Despite Sorcery of Thorns being a good story that many will love, it sadly didn’t live up to my high expectations. I thought I would love it and it would be an instant new favorite; it started off strong at five stars, but then it slowly declined to four stars and then to three, and parts of it were a two for me. I liked the story but I was ultimately disappointed with the direction it went and that hindered my overall enjoyment. I think the library imagery is beautiful and that’s what I expected the whole book to be like, but it wasn’t. I didn’t expect a story about a girl getting captured, being shipped to a mental hospital, and then trying to convince the whole world that she isn’t crazy, that the bad guy is actually the bad guy, etc. but that’s what I got with this one. Somehow the cover’s synopsis failed to communicate the actual plot to me, which turned out to be not at all what I wanted to read. I picked this book up for the magical libraries and the grimoires, and while that’s an underlying tone of the story, it isn’t the actual story, and that really disappointed me. Hopefully I will someday be able to find the fantastical library story that I’m looking for because, unfortunately, this book wasn’t it for me.

Some SPOILERS that bothered me:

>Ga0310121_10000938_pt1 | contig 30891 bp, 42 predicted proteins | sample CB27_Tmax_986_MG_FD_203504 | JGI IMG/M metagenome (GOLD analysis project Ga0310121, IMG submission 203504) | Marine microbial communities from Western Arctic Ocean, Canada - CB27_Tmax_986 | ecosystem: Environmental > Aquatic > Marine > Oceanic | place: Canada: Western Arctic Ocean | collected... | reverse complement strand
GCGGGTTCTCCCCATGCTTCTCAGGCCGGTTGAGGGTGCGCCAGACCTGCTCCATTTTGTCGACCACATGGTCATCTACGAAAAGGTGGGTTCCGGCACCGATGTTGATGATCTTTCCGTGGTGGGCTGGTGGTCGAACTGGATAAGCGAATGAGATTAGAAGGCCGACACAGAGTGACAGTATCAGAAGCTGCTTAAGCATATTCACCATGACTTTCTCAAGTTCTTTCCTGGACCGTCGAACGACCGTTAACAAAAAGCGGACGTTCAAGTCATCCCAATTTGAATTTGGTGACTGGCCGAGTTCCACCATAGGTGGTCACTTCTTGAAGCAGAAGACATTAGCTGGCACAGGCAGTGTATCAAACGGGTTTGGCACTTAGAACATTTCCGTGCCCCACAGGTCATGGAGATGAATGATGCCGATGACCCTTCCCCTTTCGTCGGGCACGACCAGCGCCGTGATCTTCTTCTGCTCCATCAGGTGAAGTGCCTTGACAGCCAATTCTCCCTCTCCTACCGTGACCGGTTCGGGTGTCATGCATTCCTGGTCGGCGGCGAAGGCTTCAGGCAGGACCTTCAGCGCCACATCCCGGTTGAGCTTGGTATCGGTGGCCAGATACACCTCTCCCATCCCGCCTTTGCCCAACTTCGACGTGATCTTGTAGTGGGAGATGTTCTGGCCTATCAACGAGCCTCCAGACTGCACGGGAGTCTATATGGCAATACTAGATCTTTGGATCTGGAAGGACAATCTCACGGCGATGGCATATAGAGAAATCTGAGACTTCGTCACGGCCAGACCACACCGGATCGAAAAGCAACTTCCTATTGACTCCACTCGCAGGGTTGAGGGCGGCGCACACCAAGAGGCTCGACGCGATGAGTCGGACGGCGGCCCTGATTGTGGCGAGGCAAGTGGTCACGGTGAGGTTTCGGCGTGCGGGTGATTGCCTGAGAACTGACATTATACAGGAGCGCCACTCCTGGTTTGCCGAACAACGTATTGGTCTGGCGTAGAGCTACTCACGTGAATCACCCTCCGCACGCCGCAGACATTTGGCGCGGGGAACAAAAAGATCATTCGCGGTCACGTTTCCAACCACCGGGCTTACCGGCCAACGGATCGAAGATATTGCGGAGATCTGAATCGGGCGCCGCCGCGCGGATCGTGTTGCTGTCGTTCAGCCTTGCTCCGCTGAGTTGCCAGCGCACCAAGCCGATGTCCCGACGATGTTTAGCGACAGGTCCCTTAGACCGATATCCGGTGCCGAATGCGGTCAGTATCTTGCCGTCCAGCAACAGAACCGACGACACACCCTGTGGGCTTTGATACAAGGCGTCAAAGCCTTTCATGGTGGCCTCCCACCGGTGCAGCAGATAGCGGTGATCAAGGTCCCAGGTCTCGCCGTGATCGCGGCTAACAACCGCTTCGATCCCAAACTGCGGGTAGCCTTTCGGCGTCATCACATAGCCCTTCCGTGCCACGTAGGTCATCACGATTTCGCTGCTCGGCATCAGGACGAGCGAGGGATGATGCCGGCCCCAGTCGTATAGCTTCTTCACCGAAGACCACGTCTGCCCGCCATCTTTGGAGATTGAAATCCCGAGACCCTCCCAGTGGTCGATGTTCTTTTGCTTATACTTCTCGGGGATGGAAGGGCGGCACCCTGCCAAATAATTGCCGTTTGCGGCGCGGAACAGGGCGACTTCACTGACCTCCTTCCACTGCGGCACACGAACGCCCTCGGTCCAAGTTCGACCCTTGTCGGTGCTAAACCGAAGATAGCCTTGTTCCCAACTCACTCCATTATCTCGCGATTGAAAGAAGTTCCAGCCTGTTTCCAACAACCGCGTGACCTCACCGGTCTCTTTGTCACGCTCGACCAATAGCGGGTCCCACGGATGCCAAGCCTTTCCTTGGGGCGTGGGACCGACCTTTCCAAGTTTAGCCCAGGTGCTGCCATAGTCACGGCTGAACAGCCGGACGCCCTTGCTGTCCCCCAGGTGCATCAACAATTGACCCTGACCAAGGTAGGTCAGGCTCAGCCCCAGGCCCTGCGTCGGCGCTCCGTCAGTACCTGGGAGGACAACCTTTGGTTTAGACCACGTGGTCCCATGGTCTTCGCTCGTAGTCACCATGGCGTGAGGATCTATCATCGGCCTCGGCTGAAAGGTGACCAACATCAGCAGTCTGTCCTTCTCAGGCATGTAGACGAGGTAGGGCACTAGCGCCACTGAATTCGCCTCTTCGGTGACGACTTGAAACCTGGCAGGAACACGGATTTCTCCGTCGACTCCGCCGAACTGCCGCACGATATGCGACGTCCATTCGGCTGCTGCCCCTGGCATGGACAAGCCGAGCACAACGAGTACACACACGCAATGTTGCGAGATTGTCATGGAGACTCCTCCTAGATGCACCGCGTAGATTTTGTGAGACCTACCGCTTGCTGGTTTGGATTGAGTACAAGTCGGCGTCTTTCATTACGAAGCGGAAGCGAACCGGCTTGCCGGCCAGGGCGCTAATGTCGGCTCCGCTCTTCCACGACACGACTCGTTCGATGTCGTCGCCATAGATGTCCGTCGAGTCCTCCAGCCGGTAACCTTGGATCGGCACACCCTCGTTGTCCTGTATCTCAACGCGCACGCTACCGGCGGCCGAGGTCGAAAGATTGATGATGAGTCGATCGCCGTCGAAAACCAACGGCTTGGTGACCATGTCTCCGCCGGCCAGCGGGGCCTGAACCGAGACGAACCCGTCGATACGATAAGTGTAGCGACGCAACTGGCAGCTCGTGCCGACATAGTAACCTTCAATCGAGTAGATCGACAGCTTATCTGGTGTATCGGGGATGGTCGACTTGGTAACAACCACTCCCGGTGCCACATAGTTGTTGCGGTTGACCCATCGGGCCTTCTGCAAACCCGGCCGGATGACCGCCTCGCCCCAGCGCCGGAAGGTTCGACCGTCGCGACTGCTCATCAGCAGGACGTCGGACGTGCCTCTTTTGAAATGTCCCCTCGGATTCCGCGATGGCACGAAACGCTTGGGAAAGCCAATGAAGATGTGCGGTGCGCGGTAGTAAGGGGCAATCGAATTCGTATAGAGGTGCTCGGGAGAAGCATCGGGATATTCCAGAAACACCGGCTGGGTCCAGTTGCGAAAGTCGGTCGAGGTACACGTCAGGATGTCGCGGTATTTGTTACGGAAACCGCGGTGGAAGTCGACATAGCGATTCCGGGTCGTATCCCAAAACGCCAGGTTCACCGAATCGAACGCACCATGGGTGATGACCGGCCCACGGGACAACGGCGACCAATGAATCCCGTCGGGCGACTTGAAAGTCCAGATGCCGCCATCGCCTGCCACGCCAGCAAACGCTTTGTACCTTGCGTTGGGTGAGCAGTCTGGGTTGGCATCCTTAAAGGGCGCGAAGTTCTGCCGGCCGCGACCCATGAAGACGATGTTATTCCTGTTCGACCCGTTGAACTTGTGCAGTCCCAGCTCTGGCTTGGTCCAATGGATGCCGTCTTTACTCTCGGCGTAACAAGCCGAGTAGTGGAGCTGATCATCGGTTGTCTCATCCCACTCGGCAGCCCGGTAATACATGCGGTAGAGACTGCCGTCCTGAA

So after Elisabeth slew the Book of Eyes, Warden Finch and Master Hargrove were arguing about how it was her fault that the grimoire has escaped and the Director was dead because no one else was down in the vault. But not two chapters prior, Magister Thorn came to the town and was escorted down to the vault by the Director herself. The magister who does sorcery, which is perceived as evil. And no one thinks to question if he was involved in letting the grimoire loose? That just didn’t add up to me, like he would be the first person I’d suspect.

I don’t like how sorcerers’ spells keep not working on Elisabeth, like that makes it feel like the author is setting her up as the chosen one. This spell was supposed to kill everyone but somehow she survived; this was supposed to mind control her, but somehow she was immune; this was supposed to wipe her memory, but somehow she still retained her memories. Like that makes everything feel so fake. I understand that we don’t want pain or misery or sadness to befall the protagonist but sometimes it’s necessary to make the story feel genuine.
I did like the reasoning behind Elisabeth’s immunity though, that she was the only person to have grown up in a library and be surrounded by the magic of grimoires from such a young age and it made her “a true child of the library”; I thought that was cute.

The very end felt like a cop-out, like when someone is dead, leave them dead. Silas died to save them, let him be a martyr; don’t bring him back to life. I don’t like that the narrative implied that he survived and would be coming back. I mean I love Silas, but stop pulling the punches.